Emily had been dead for a long time, maybe three or more years, by the time I saw her again. I was at the train depot, waiting to go into the city; there was an art exhibit I wanted to see. I don’t know why, but it had been longer than three years since I had taken the train to do anything in the city. I had been kind of dead myself, I guess you could say. So, there I was under the depot’s narrow awning, trying to shelter myself from a drizzling rain, when she suddenly appeared: Emily, walking along the railroad tracks, wearing some sort of peasant blouse and jeans, her dark hair tumbled and unkempt, head down, oblivious to the sound of the train whistle or the rumble of the iron rails as the train approached from the west.
I stared at her. I couldn’t quite believe she was there. And why would she be? It wasn’t a special day; it wasn’t the anniversary of her death. I had thought it was an ordinary day; but there she was. As the train approached, I grew anxious for her. “Get off the tracks, Emily!” I almost yelled aloud. She looked up for a brief moment as the train loomed into view, saw me and smiled. She waved her hand in greeting, then she was gone.
Emily and I had grown up together, although we weren’t always the closest of friends. When we were little, I thought she was kind of mean. She used to snap rubber bands at the back of my legs when Mrs. Arden wasn’t looking. But then, she snapped rubber bands at other kids too. She finally got caught when one went astray and struck Mandy Brouder on the cheek and made her cry. Mrs. Arden took Emily’s stash of rubber bands away and put them in the top drawer of her large oak teacher’s desk at the front of the room. Emily had to find other ways to torment us after that.
She glued a dime onto the tile floor just outside the door to our classroom, then hid behind the door to peek out and laugh at all the kids gullible enough to bend down and try to pick it up. On St. Patrick’s day she brought a squirt gun filled with green food coloring to spray onto anyone she came across who had forgotten to wear green clothing that day. On the playground she made up a rule that if you missed the ball while playing four-square or it went out of bounds, that she could hit your arm, hard, as punishment for being a klutz. It’s funny to think back now that none of us ever tattled on her and none of the teachers ever called her out for bullying. But we did start to ignore her and refuse to play with her. By spring, she was eating lunch alone.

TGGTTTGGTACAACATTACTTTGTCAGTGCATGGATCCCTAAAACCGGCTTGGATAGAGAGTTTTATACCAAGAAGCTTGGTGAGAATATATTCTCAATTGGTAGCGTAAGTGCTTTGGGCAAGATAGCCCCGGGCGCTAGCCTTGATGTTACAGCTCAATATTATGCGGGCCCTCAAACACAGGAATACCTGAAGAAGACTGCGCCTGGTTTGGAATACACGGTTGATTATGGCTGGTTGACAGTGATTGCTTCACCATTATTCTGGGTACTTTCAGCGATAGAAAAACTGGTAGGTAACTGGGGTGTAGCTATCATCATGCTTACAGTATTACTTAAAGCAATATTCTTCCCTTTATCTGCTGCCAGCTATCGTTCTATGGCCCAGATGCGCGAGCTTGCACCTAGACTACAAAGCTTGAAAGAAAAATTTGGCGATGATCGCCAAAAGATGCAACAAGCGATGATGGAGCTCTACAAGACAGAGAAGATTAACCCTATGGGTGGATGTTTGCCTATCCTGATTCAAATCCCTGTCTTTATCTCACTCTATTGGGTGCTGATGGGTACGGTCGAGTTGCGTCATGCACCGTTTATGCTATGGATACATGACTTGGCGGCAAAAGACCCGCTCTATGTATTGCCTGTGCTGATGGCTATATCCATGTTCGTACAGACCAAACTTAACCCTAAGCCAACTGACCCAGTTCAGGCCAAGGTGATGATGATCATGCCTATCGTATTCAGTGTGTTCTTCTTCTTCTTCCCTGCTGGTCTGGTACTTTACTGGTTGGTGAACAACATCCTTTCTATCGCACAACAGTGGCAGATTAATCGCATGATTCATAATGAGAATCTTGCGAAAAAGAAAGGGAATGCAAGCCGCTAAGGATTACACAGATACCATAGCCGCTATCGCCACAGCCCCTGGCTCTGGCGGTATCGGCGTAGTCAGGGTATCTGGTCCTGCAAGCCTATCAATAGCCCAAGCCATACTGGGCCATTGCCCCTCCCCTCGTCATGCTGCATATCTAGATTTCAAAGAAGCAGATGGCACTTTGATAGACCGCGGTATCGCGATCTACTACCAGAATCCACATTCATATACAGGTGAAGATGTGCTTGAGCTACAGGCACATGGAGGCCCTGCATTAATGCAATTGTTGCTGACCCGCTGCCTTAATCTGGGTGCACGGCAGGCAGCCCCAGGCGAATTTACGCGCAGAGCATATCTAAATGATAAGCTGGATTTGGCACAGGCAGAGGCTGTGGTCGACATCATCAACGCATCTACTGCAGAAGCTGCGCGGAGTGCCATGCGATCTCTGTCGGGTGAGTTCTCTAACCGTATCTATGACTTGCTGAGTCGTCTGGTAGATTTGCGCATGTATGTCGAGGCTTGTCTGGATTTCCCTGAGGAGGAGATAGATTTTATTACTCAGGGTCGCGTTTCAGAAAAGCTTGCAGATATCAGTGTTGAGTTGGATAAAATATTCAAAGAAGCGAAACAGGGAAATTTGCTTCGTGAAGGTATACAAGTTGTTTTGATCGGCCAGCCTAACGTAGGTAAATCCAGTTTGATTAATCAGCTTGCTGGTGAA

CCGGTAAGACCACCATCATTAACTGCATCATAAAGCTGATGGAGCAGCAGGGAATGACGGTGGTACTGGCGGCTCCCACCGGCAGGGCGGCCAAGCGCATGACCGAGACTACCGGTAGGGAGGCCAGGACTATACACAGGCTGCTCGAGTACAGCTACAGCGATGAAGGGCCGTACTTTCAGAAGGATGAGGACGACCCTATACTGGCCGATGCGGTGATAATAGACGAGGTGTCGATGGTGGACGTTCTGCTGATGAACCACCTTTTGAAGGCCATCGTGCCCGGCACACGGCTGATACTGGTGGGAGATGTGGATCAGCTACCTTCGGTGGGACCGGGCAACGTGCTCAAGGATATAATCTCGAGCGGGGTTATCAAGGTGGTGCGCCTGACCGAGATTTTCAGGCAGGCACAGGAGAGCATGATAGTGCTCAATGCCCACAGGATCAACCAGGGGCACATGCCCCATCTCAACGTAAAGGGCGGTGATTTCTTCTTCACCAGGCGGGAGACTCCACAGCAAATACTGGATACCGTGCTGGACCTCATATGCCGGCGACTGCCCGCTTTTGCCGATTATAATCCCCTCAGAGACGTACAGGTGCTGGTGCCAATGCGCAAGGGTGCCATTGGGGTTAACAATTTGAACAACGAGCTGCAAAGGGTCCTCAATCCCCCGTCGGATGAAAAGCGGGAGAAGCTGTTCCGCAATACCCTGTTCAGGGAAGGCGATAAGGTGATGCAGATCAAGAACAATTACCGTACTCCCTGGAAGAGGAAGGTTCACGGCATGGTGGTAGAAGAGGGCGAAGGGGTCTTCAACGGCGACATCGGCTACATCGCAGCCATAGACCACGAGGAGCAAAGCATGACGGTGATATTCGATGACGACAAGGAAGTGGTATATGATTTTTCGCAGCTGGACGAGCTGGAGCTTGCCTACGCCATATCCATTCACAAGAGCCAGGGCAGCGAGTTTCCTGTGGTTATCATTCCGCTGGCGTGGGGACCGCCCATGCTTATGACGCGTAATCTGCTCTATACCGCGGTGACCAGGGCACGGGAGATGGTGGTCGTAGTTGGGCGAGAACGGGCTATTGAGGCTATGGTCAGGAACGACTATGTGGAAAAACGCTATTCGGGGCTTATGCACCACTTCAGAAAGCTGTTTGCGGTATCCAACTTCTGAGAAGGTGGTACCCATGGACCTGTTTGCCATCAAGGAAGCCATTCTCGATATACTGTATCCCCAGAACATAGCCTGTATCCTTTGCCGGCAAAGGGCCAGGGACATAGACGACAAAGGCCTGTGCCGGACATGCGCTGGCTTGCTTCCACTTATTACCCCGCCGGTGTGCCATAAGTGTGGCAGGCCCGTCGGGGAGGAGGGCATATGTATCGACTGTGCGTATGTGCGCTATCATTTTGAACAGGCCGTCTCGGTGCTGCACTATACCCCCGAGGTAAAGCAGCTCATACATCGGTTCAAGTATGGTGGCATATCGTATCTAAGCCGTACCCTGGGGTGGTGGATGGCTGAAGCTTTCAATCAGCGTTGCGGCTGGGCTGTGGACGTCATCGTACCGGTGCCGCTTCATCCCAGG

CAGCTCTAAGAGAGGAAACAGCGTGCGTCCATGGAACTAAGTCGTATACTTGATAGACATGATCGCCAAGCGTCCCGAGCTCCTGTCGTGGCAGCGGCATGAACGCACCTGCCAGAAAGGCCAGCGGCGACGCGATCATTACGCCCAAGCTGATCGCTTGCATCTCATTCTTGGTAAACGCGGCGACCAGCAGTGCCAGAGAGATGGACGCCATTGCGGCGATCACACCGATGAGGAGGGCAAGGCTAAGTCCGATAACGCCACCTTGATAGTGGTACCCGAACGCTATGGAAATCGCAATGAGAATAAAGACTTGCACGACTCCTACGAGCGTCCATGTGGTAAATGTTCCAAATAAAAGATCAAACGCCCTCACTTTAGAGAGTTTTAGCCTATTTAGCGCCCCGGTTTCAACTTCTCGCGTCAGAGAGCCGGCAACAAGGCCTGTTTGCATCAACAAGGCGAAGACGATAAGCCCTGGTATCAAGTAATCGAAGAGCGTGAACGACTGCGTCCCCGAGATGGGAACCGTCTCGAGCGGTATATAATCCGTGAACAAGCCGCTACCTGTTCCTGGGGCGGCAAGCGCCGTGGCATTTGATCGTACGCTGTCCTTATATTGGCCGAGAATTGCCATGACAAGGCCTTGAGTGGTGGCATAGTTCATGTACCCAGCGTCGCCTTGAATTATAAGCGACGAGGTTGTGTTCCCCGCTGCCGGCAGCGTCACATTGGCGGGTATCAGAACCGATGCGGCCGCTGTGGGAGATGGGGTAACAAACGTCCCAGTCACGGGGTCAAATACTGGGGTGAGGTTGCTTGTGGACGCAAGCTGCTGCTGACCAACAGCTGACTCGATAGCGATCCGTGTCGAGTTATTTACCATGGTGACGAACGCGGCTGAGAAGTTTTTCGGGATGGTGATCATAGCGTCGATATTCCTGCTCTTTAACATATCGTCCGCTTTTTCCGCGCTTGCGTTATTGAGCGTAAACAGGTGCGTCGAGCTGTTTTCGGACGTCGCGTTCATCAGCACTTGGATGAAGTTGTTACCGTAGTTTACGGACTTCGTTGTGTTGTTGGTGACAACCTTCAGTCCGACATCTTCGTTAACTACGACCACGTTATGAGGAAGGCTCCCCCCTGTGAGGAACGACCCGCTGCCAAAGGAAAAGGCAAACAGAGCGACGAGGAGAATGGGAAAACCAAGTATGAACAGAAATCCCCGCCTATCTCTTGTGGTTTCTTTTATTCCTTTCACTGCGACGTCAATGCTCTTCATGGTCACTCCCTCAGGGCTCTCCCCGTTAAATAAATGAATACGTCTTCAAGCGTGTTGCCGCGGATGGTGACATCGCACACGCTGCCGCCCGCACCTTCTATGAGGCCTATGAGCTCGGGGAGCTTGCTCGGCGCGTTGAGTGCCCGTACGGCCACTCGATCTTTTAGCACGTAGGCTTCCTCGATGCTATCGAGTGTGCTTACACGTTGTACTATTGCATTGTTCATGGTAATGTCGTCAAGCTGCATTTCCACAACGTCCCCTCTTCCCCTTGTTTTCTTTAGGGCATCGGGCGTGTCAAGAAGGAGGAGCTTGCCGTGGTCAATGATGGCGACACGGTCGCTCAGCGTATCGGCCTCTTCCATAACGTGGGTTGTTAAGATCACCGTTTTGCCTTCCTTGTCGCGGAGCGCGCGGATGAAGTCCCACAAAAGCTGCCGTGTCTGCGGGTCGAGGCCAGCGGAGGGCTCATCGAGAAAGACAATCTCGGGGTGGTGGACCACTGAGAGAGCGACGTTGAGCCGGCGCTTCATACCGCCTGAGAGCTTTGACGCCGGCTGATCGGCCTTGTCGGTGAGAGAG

The next year I was disappointed to see we were in the same class again. But Emily had changed. Miraculously, it seemed, over the summer she had become a nicer person. She chose a desk next to mine and told me that this year we were going to be best friends. I don’t know why I went along with it, I guess I didn’t really have any other friends. I was always a sucker for the stronger, outgoing type of friend who would organize our play and decide what we were going to do. Emily was very good at that, and she wasn’t trying to hurt me anymore.
She had a wild imagination and so our games were clever and fun to play. We were often lost orphans stranded in a deep dark wood filled with every conceivable lurking danger: witches, ghosts, wolves, trolls, bear, evil fairies. We were changed into animals nearly every day and had to seek for special cures to get us out of the spell to become children again. Emily decided which leaves or twigs or pebbles were the appropriate cure. We got in trouble once for barking at our teacher, Mr. Murphy, when we hadn’t found the cure by the time recess was over. So we had to make a rule that we were cured by the recess bell if we hadn’t found another cure before then.
On the weekends, we had sleep-overs at her house and our games went on as long as we had the interest in playing them. Sometimes her mother joined in, playing an evil witch who made us do chores like sweeping the porch or raking leaves in the backyard. But then she’d help us make gingerbread cookies that we could decorate any way we liked. They always had a drawer full of colored sugars, red hots, chocolate sprinkles, and silver beads. Being at Emily’s was a different experience than my home. She and her mother lived alone, because her daddy had moved away the summer before. Emily said she was glad he was gone. I couldn’t imagine my daddy being gone and liking it; I would miss him too much.
Emily and I were inseparable for five years, growing from our imaginary games to practicing our ballet and jazz dance moves and having crushes on certain young movie stars and the boys at school with curly hair and impossibly long eyelashes. We talked on the phone every day after school about absolutely nothing, and spent our weekends together wandering through town, browsing through the record shop, and taking long walks to the cemetery to read the gravestones and lay flowers on those of the littlest children. We wondered how they had died, and why. It seemed so unfair for babies and young children to die without having had a chance to experience their fair share of life.